How NIH grew from a one-room laboratory to become the largest biomedical research agency in the world.
The DeWitt Stetten Jr. Museum of Medical Research, established in 1986, preserves and interprets the material culture of the scientific work of the NIH. In conjunction with the broader Office of NIH History, the Stetten Museum collects biomedical research instruments, photographs, videos, journals, oral histories, and objects related to the general history of the NIH, including architectural artifacts, artwork, and clothing.
The Office of NIH History and Stetten Museum holds many collections: objects, images, and documents, and books. We have over 3,100 objects and thousands of photographs related to NIH history. There are many ways to search our collections.
The Office of NIH History and Stetten Museum was established to increase historical understanding of the National Institutes of Health and biomedical science among NIH staff, scholars, and the general public. The Office serves as a source of information for NIH history by maintaining a subject and biographical ready-reference collection.
COVID-19 has impacted the NIH community in many ways—from researching and providing information about the disease, developing therapeutics and vaccines, caring for patients in the Clinical Center, and re-configuring the ways we perform our jobs. The Office of NIH History and Stetten Museum is seeking reflections, documents, photographs, and objects about how those at NIH have experienced the COVID-19 pandemic.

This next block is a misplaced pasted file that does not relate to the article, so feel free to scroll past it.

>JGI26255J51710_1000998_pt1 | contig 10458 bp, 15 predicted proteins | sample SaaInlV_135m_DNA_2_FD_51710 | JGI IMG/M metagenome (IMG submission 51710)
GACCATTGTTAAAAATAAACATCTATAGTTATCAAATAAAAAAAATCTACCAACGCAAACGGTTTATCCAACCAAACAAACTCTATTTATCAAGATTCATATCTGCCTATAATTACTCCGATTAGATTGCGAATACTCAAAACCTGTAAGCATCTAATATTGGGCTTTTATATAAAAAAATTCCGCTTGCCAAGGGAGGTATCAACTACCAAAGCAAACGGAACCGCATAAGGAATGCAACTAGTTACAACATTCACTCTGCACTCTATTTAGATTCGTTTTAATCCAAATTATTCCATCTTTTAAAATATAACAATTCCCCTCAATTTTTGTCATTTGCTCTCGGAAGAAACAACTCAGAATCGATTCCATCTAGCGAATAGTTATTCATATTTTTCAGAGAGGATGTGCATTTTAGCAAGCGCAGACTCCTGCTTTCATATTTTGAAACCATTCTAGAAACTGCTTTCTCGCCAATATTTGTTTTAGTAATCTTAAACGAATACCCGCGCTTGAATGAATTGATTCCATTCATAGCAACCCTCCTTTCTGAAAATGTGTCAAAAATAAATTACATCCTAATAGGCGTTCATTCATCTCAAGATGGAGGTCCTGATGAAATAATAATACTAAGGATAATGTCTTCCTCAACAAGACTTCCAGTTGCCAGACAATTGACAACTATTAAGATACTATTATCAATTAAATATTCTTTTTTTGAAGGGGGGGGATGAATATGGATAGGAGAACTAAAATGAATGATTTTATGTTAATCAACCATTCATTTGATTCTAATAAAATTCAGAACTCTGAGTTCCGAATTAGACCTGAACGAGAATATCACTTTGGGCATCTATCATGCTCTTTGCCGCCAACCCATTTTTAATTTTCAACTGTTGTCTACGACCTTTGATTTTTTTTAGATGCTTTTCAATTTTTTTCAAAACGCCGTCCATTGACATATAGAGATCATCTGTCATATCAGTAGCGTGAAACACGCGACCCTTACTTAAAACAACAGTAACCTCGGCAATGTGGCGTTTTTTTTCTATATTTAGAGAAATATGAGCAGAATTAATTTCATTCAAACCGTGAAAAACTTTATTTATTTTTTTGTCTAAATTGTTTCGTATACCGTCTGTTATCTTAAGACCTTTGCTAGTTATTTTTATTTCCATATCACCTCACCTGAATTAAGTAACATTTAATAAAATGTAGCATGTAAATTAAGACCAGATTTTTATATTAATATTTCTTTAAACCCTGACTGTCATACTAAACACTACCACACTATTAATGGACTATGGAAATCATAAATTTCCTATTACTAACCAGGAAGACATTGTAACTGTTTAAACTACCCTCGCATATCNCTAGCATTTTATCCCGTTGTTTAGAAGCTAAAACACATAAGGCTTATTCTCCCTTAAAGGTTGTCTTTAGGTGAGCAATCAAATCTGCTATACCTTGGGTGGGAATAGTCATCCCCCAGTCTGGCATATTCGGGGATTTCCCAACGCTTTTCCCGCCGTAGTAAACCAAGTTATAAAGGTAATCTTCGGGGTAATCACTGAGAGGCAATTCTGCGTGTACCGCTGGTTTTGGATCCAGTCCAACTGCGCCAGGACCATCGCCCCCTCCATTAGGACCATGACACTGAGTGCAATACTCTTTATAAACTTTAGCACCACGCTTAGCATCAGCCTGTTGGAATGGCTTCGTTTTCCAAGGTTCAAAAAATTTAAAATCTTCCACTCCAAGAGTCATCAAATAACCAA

Read a comic book about Joseph Goldberger’s work in pellagra in the early 20th century at the Building 1, 3rd-floor case. Be amazed at the variety of Clinical Center patches near the Hospitality Desk on the 1st floor of the Clinical Center. Think about the social context of coloring books from the Clinical Center by its 2nd-floor cafeteria. And salute a leading woman investigator, Dr. Margaret Pittman, in the Building 60 lobby.
A New Set of Neuroanatomy Drawings by Santiago Ramón y Cajal was Installed in Building 35
The current set of seven neuroanatomy drawings by Santiago Ramón y Cajal will remain on rotation in Building 35.
Courtesy of the Tabor Family
We are sad to relay news of the passing of Herbert Tabor, M.D., the world's foremost authority on the enzymatic pathways of polyamines, as well as an esteemed editor of the Journal of Biological Chemistry for 40 years and, until his death at age 101, a senior principal investigator in the NIDDK Laboratory of Biochemistry and Genetics, where he had served as lab chief until 1999.
"One of the most remarkable developments of the last 50 years is the awakening of a sanitary conscience. It is a new thought to many men that the care of the body and cleanliness of surroundings are very considerable factors in the comfort, safety, and even the life and health of their fellow men.”